Morgan Long’s Frieze LA Diary

2019 has many art fairs to look forward to but the launch of Frieze LA has perhaps been the most hotly anticipated, and we asked our specialist Morgan Long to send some highlights from her trip to LA.

Day 1: Thomas Houseago’s studio

Thomas Houseago’s studio, LA

Having started my Frieze tour at LACMA on Monday, where a major wood ‘monster’ sculpture by the sculptor Thomas Houseago dominates the main lobby, a small group of us had the pleasure this morning of listening to the artist in conversation with curator Hamza Walker. Friends, colleagues and neighbors (an important thing in LA where distance can prove a challenge), the two covered topics such as Thomas’ upcoming exhibition at the Musee de l’art Moderne in Paris in March, cultural differences between typical British artists working with ‘craft’ and the modern day sculptor such as Thomas, and how Thomas recently found himself influenced not only by American political rhetoric but also by the city of LA itself. Originally from Leeds in the North of England, Houseago was adamant that he doesn’t connect with the South of England, nor with most of America; however he stated, ‘I love Los Angeles and Los Angeles has loved me back’. Trump’s campagin slogan back in 2015 to create a ‘beautiful wall’ to separate the US border from Mexico, inspired the artist to commence the creation of a clay baked monumental wall, which today stretches across the parking lot of his studio. Morphing from small sketches, to larger floor based sketches, to clay moulds cast flat from those drawings, the impressive structure is still growing and evolving, and Houseago likens it to the facades that cover LA, such as the Hollywood sign itself. Houseago also discussed how ‘sculpture is a doomed art’, with architecture taking the place of sculpture, and ended his talk showing the group his new body of paintings, inspired by the same motifs that have driven his work forward, namely those of the skull, the monster and the owl, many examples of which in monumental sculptural form were also present in the cavernous main hangar of Thomas’ studio.

Both: Thomas Houseago’s studio, LA

Day 2: Norm’s

Jogging down La Cienega Boulevard, I noticed a classic American diner across the street, with distinctive 1950s styling and a bright orange sign. Norm’s. It looked strangely familiar to me, but the chain of diner was not something that we had on the East Coast growing up. It wasn’t until I was visiting the Broad Collection, with its stellar collection of 20th century art, did I understand why. In 1964, Ed Ruscha was just starting to explore certain motifs depicting the signs and structures of the West Coast, and he turned the Southern Californian iconic eatery into his first painting to depict a building on fire. Hence, Norm’s ablaze on the canvas in front of me. Seeing one of the most iconic paintings by one of my favourite artists, and then linking it to the diner where I had been eyeing up a stack of pancakes for a post run treat, is simply a quintessential LA moment.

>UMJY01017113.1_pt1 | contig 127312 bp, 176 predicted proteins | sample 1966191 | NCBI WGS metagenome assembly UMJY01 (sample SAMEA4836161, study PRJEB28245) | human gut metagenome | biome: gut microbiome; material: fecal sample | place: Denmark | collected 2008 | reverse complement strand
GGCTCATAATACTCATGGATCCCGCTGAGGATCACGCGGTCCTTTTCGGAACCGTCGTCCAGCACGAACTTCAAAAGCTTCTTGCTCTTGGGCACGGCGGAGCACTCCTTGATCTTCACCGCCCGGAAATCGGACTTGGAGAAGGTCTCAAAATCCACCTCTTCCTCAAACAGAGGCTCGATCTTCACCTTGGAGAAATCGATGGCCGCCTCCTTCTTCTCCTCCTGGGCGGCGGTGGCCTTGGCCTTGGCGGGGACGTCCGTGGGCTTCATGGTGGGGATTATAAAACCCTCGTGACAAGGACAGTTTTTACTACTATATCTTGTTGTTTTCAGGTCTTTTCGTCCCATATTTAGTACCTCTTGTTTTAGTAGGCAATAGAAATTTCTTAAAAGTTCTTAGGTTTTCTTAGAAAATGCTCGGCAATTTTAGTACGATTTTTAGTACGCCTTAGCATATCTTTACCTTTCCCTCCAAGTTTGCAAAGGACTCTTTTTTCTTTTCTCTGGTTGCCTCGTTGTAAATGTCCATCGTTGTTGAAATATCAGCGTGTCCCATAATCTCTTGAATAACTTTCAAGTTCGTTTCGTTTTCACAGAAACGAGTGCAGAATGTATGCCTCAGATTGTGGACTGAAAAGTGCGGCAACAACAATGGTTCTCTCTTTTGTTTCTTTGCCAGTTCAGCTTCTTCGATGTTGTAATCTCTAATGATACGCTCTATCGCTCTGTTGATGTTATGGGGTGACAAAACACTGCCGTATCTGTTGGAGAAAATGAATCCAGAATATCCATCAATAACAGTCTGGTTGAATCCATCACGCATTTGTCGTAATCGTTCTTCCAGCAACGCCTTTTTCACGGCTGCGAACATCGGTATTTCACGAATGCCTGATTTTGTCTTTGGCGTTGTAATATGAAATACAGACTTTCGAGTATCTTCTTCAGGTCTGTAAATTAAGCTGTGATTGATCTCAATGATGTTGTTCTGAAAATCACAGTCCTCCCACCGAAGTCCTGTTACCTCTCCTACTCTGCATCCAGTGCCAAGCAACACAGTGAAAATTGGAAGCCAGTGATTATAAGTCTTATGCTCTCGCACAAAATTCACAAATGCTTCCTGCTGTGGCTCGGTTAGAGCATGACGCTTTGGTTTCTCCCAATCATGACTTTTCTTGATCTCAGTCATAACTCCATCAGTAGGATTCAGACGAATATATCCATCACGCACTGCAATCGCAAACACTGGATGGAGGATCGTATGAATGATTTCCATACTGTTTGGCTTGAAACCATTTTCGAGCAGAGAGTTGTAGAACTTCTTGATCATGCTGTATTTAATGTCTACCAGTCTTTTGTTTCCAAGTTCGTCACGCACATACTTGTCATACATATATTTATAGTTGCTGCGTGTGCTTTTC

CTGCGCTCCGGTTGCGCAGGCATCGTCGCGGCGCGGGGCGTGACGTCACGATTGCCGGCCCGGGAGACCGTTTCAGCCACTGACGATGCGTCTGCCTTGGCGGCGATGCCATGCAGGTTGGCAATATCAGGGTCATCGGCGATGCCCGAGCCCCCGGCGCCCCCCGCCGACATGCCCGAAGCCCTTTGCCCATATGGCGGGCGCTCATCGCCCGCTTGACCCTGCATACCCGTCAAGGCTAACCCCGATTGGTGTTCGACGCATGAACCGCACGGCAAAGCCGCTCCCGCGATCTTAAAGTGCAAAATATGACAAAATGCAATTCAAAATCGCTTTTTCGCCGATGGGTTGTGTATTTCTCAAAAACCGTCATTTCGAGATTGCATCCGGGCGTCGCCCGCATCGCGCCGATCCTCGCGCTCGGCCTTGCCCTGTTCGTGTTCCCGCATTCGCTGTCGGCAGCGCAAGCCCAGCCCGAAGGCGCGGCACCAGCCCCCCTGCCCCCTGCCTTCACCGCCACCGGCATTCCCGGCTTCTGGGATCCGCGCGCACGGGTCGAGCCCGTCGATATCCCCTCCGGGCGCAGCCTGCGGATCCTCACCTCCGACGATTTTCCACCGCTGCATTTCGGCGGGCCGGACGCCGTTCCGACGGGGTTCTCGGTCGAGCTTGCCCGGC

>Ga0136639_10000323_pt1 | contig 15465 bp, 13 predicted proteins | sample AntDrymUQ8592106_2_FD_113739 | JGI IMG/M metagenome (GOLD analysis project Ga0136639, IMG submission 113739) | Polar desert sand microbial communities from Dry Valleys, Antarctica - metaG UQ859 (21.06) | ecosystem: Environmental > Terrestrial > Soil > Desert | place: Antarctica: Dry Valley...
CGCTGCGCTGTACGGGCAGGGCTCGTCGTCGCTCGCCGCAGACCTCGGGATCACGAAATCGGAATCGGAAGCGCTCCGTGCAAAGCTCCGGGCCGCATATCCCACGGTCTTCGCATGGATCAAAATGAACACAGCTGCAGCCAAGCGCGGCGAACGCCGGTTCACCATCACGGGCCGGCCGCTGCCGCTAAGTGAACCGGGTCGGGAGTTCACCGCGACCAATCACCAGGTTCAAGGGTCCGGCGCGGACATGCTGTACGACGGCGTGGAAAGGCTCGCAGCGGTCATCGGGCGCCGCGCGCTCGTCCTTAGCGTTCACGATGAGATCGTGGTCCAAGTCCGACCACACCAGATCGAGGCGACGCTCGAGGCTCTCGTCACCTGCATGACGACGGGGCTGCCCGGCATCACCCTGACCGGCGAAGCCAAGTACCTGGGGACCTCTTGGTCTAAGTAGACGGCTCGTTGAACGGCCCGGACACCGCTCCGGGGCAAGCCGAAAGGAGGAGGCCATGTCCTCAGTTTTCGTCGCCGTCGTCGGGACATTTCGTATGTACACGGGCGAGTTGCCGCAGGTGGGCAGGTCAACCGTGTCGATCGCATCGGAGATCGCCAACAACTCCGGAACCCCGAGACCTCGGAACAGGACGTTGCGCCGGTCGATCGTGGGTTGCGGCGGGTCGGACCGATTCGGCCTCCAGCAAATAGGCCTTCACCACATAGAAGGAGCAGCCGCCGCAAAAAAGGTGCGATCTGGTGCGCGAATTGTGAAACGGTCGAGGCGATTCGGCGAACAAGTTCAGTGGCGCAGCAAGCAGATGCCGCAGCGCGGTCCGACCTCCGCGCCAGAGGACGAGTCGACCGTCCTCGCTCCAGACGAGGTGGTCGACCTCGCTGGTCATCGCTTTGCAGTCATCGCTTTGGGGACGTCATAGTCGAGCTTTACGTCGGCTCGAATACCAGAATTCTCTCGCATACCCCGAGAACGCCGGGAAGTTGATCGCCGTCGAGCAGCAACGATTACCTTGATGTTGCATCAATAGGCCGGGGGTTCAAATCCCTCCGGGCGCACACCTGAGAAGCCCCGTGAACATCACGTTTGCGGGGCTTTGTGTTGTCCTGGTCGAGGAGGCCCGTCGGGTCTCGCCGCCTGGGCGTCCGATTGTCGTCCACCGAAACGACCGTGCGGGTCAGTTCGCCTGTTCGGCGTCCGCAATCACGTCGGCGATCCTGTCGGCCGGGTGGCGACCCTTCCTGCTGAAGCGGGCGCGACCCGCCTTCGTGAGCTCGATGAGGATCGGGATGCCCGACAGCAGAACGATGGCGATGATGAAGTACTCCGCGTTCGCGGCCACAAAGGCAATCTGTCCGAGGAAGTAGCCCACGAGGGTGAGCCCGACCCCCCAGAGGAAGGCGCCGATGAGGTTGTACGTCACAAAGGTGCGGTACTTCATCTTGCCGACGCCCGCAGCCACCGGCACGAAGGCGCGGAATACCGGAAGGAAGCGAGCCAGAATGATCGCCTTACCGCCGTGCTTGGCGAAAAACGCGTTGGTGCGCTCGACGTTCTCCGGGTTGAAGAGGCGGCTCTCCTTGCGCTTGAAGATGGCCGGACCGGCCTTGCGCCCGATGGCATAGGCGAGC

Left: Norm’s Diner, La Cienega Boulevard, LA. Right: ‘Norm’s La Cienega on Fire’, Ed Ruscha, 1964

Day 3: Frieze LA

At Frieze LA, I was very happy to see a strong focus on female sculptors, represented by multiple galleries, of women of a wide variety of ages and nationalities. Painting has always been the first and foremost sales medium at global art fairs, and the ease of portability and display is certainly a strong factor to account for this. However, from the multiple pieces by senior artist Lynda Benglis at Thomas Dane Gallery and Pace Gallery, to a wise and witty sentiment carved by Jenny Holzer into a marble bench at Sprueth Magers, to Sarah Lucas’ stuffed ‘Tit Chair’ at Sadie Coles, women artists were playing with irony, function and formality, which worked well with the intimate nature of this fair. With only 70 gallery booths of a smaller size than some other fairs, galleries were strategic with their installations, bring less material than your average fair, which gave these sculptures more space to shine. Other stand outs were the two Shirazeh Houshiary pieces of very different dynamics and materials at London’s Lisson Gallery and a primary market Rebecca Warren piece at Maureen Paley. A strong contender right now in the market, Sotheby’s evening sale auction next week in London has an exemplary early piece of Warren’s coming for sale at a very reasonable estimate (£250,000 – 350,000), and we expect this to do well.

Left: ‘The Oracle’, Shirazeh Houshiary, 2018. Right: ‘Tit Chair’, Sarah Lucas, 2012.

Just to round out the week of sculpture, one of my favourite gallery shows in LA was that of 96-year-old Beverly Pepper, who was working with Cor-ten steel long before Richard Serra, at Kayne Griffin Corcoran. Stunning, mostly smaller scale swooping works of steel and aluminum from different decades of her career, the artist also has a show of larger monumental works opening at Marlborough Gallery in New York this week. It’s great to see Pepper getting the recognition she deserves.

Beverly Pepper, Frieze LA

Cover image © Frieze LA 2019
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